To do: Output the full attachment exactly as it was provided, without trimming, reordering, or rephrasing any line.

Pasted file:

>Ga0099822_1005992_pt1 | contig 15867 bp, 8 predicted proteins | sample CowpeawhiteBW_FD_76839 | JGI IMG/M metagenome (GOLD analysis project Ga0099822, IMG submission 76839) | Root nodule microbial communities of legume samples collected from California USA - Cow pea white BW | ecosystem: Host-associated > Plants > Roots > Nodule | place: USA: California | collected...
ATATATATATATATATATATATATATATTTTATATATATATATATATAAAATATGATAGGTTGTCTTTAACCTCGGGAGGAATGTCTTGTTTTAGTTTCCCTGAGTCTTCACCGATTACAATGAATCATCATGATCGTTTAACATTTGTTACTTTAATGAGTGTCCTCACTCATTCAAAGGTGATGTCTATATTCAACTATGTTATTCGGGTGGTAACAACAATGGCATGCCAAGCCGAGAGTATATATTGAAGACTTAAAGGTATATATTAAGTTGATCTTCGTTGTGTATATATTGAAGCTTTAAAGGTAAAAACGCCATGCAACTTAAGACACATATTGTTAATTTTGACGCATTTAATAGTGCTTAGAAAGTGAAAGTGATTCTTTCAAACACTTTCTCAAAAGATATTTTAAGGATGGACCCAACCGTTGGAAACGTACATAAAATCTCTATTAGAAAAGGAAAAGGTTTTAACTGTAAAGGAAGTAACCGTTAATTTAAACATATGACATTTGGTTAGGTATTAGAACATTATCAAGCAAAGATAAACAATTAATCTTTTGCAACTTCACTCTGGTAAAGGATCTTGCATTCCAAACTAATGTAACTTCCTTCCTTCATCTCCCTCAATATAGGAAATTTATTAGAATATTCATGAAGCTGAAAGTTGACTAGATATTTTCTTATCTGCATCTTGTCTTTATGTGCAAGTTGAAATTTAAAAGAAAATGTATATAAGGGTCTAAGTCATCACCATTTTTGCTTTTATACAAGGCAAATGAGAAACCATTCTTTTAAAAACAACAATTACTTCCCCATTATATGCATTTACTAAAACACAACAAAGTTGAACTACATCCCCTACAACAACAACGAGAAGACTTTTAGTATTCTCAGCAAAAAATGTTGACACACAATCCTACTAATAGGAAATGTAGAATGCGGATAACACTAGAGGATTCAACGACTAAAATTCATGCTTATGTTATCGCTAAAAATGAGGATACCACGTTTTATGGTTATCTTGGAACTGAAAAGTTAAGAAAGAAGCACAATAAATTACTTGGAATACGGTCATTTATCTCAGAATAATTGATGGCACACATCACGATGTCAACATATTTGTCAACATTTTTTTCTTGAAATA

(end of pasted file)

>Ga0099822_1005992_pt1 | contig 15867 bp, 8 predicted proteins | sample CowpeawhiteBW_FD_76839 | JGI IMG/M metagenome (GOLD analysis project Ga0099822, IMG submission 76839) | Root nodule microbial communities of legume samples collected from California USA - Cow pea white BW | ecosystem: Host-associated > Plants > Roots > Nodule | place: USA: California | collected...
ATATATATATATATATATATATATATATTTTATATATATATATATATAAAATATGATAGGTTGTCTTTAACCTCGGGAGGAATGTCTTGTTTTAGTTTCCCTGAGTCTTCACCGATTACAATGAATCATCATGATCGTTTAACATTTGTTACTTTAATGAGTGTCCTCACTCATTCAAAGGTGATGTCTATATTCAACTATGTTATTCGGGTGGTAACAACAATGGCATGCCAAGCCGAGAGTATATATTGAAGACTTAAAGGTATATATTAAGTTGATCTTCGTTGTGTATATATTGAAGCTTTAAAGGTAAAAACGCCATGCAACTTAAGACACATATTGTTAATTTTGACGCATTTAATAGTGCTTAGAAAGTGAAAGTGATTCTTTCAAACACTTTCTCAAAAGATATTTTAAGGATGGACCCAACCGTTGGAAACGTACATAAAATCTCTATTAGAAAAGGAAAAGGTTTTAACTGTAAAGGAAGTAACCGTTAATTTAAACATATGACATTTGGTTAGGTATTAGAACATTATCAAGCAAAGATAAACAATTAATCTTTTGCAACTTCACTCTGGTAAAGGATCTTGCATTCCAAACTAATGTAACTTCCTTCCTTCATCTCCCTCAATATAGGAAATTTATTAGAATATTCATGAAGCTGAAAGTTGACTAGATATTTTCTTATCTGCATCTTGTCTTTATGTGCAAGTTGAAATTTAAAAGAAAATGTATATAAGGGTCTAAGTCATCACCATTTTTGCTTTTATACAAGGCAAATGAGAAACCATTCTTTTAAAAACAACAATTACTTCCCCATTATATGCATTTACTAAAACACAACAAAGTTGAACTACATCCCCTACAACAACAACGAGAAGACTTTTAGTATTCTCAGCAAAAAATGTTGACACACAATCCTACTAATAGGAAATGTAGAATGCGGATAACACTAGAGGATTCAACGACTAAAATTCATGCTTATGTTATCGCTAAAAATGAGGATACCACGTTTTATGGTTATCTTGGAACTGAAAAGTTAAGAAAGAAGCACAATAAATTACTTGGAATACGGTCATTTATCTCAGAATAATTGATGGCACACATCACGATGTCAACATATTTGTCAACATTTTTTTCTTGAAATA